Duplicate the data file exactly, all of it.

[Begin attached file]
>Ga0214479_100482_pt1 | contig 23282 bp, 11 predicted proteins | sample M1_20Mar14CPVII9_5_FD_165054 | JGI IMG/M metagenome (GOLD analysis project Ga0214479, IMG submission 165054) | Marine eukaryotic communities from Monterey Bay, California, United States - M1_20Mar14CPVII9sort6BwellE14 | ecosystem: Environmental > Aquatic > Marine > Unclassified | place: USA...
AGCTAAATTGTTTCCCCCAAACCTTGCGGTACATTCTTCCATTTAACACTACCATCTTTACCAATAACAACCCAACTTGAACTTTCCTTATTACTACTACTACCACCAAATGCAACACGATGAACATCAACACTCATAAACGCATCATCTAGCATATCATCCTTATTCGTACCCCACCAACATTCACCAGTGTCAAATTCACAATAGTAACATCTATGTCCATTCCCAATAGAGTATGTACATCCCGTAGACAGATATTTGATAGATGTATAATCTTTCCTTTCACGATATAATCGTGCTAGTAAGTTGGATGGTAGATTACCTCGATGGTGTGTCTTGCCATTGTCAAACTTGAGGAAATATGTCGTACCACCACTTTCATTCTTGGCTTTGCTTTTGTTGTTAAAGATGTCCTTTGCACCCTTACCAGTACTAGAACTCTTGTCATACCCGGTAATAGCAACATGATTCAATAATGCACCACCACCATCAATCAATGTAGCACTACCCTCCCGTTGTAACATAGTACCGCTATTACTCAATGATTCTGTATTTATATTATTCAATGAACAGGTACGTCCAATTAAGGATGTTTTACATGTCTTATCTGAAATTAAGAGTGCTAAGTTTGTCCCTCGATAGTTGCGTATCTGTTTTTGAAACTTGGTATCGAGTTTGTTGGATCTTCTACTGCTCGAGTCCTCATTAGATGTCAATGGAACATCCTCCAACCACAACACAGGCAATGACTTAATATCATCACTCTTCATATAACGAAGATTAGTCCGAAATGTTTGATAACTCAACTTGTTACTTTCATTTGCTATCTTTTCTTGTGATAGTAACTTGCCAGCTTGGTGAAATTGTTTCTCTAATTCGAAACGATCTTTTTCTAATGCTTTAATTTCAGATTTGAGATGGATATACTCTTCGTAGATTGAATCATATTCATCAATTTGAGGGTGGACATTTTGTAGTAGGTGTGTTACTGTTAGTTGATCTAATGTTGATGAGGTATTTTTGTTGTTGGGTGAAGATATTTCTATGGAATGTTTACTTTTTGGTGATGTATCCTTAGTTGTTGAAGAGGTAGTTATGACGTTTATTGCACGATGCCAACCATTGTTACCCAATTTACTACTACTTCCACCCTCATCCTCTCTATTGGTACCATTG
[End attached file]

>Ga0214479_100482_pt1 | contig 23282 bp, 11 predicted proteins | sample M1_20Mar14CPVII9_5_FD_165054 | JGI IMG/M metagenome (GOLD analysis project Ga0214479, IMG submission 165054) | Marine eukaryotic communities from Monterey Bay, California, United States - M1_20Mar14CPVII9sort6BwellE14 | ecosystem: Environmental > Aquatic > Marine > Unclassified | place: USA...
AGCTAAATTGTTTCCCCCAAACCTTGCGGTACATTCTTCCATTTAACACTACCATCTTTACCAATAACAACCCAACTTGAACTTTCCTTATTACTACTACTACCACCAAATGCAACACGATGAACATCAACACTCATAAACGCATCATCTAGCATATCATCCTTATTCGTACCCCACCAACATTCACCAGTGTCAAATTCACAATAGTAACATCTATGTCCATTCCCAATAGAGTATGTACATCCCGTAGACAGATATTTGATAGATGTATAATCTTTCCTTTCACGATATAATCGTGCTAGTAAGTTGGATGGTAGATTACCTCGATGGTGTGTCTTGCCATTGTCAAACTTGAGGAAATATGTCGTACCACCACTTTCATTCTTGGCTTTGCTTTTGTTGTTAAAGATGTCCTTTGCACCCTTACCAGTACTAGAACTCTTGTCATACCCGGTAATAGCAACATGATTCAATAATGCACCACCACCATCAATCAATGTAGCACTACCCTCCCGTTGTAACATAGTACCGCTATTACTCAATGATTCTGTATTTATATTATTCAATGAACAGGTACGTCCAATTAAGGATGTTTTACATGTCTTATCTGAAATTAAGAGTGCTAAGTTTGTCCCTCGATAGTTGCGTATCTGTTTTTGAAACTTGGTATCGAGTTTGTTGGATCTTCTACTGCTCGAGTCCTCATTAGATGTCAATGGAACATCCTCCAACCACAACACAGGCAATGACTTAATATCATCACTCTTCATATAACGAAGATTAGTCCGAAATGTTTGATAACTCAACTTGTTACTTTCATTTGCTATCTTTTCTTGTGATAGTAACTTGCCAGCTTGGTGAAATTGTTTCTCTAATTCGAAACGATCTTTTTCTAATGCTTTAATTTCAGATTTGAGATGGATATACTCTTCGTAGATTGAATCATATTCATCAATTTGAGGGTGGACATTTTGTAGTAGGTGTGTTACTGTTAGTTGATCTAATGTTGATGAGGTATTTTTGTTGTTGGGTGAAGATATTTCTATGGAATGTTTACTTTTTGGTGATGTATCCTTAGTTGTTGAAGAGGTAGTTATGACGTTTATTGCACGATGCCAACCATTGTTACCCAATTTACTACTACTTCCACCCTCATCCTCTCTATTGGTACCATTG